Roller-delayed blowback operation uses rollers on the sides of the bolt head: as the bolt head is driven back these rollers swing out into slots in the breech and temporarily prevent rearward motion of the bolt head, while the bolt carrier is allowed to proceed rearwards.
The earliest roller-delayed blowback system was developed in the early 1940s by Michele and Bartolomeo Ortolani, who used it for a prototype submachine gun of their design. This gun was not successful but may have influenced later German developments. Towards the end of World War II, two Mauser engineers, Ludwig Vorgrimmler and Theodor Löffler, designed an early roller-delay system for the experimental MG 45 machine gun, and then implemented this system in the StG 45(M) prototypes. Vorgrimmler then developed this system further while working in France after the war, and later in Spain, where he used it in the CETME rifle.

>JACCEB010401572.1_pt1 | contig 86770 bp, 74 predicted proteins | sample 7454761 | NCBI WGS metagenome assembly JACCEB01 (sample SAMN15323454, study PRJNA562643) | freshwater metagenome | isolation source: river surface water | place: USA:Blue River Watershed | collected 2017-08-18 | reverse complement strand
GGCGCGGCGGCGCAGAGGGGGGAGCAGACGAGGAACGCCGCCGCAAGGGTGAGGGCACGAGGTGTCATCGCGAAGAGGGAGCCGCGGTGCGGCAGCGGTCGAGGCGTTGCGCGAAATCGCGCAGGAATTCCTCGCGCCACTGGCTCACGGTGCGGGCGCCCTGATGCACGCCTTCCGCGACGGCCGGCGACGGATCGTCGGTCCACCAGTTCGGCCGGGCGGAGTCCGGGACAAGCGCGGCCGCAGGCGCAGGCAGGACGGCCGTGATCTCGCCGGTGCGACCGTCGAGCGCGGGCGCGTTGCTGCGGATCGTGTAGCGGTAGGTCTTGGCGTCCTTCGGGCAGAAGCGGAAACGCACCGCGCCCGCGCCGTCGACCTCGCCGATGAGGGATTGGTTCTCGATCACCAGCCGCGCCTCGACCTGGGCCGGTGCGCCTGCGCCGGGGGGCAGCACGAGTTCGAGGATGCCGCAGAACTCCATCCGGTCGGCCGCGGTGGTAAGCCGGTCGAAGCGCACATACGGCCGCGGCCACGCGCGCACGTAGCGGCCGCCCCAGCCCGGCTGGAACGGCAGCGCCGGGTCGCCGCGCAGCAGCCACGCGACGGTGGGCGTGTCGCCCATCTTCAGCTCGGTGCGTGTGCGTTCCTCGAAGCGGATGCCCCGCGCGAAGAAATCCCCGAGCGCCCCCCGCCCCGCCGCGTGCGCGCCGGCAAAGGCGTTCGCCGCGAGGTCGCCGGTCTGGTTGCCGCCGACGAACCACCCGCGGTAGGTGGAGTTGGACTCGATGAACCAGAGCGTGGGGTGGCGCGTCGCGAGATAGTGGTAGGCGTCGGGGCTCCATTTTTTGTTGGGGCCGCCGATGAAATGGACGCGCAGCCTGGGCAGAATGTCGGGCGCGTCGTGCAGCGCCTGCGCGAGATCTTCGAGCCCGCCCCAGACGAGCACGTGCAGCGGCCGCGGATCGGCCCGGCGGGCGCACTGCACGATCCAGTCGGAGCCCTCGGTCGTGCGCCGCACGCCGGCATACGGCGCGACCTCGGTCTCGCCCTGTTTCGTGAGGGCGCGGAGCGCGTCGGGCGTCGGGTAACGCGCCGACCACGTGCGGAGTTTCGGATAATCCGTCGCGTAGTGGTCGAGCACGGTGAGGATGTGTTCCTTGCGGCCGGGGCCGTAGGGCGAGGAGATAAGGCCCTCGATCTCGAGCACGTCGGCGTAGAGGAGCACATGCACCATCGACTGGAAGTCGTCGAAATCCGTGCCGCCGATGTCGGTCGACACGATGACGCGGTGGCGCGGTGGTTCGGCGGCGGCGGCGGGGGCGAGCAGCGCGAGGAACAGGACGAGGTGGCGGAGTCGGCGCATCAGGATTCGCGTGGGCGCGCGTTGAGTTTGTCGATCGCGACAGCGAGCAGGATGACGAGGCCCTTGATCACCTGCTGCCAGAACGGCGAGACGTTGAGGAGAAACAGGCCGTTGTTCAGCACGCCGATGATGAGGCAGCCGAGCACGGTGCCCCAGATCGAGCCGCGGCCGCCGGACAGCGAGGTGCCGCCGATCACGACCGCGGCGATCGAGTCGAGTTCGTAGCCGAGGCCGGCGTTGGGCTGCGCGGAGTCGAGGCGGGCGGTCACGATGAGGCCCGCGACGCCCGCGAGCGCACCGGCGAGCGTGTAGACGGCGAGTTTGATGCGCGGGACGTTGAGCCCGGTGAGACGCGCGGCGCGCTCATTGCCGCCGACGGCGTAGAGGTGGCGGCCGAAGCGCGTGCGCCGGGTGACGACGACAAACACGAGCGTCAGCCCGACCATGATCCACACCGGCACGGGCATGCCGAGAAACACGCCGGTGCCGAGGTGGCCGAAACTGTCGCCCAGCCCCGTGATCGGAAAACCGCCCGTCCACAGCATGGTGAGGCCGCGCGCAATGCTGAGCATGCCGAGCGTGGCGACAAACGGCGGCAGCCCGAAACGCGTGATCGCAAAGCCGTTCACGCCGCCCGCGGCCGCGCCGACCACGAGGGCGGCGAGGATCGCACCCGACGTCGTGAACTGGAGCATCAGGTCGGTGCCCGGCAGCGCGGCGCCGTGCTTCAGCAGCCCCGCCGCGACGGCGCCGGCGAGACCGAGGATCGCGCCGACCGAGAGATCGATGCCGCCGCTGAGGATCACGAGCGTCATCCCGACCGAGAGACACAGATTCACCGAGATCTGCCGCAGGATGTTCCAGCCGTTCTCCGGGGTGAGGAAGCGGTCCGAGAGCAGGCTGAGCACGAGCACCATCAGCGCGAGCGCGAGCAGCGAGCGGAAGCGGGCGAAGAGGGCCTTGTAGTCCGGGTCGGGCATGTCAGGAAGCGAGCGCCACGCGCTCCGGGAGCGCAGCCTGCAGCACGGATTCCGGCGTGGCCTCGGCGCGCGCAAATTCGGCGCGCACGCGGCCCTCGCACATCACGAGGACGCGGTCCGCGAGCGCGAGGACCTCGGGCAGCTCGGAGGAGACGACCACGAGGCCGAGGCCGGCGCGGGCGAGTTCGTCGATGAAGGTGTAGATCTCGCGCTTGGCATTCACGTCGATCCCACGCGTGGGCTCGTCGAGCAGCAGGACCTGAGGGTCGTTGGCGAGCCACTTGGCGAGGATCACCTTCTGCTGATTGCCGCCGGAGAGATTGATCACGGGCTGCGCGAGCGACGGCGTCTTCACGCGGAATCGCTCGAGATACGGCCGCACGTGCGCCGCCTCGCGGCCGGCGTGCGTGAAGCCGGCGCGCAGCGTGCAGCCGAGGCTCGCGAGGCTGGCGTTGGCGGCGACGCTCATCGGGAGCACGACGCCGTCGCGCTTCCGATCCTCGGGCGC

Heckler & Koch of West Germany refined the system further in the late 1950s, when it produced the G3 rifle, directly developed from the Spanish CETME gun. H&K implemented this system in the many derivatives of the G3, including the MP5 submachine gun.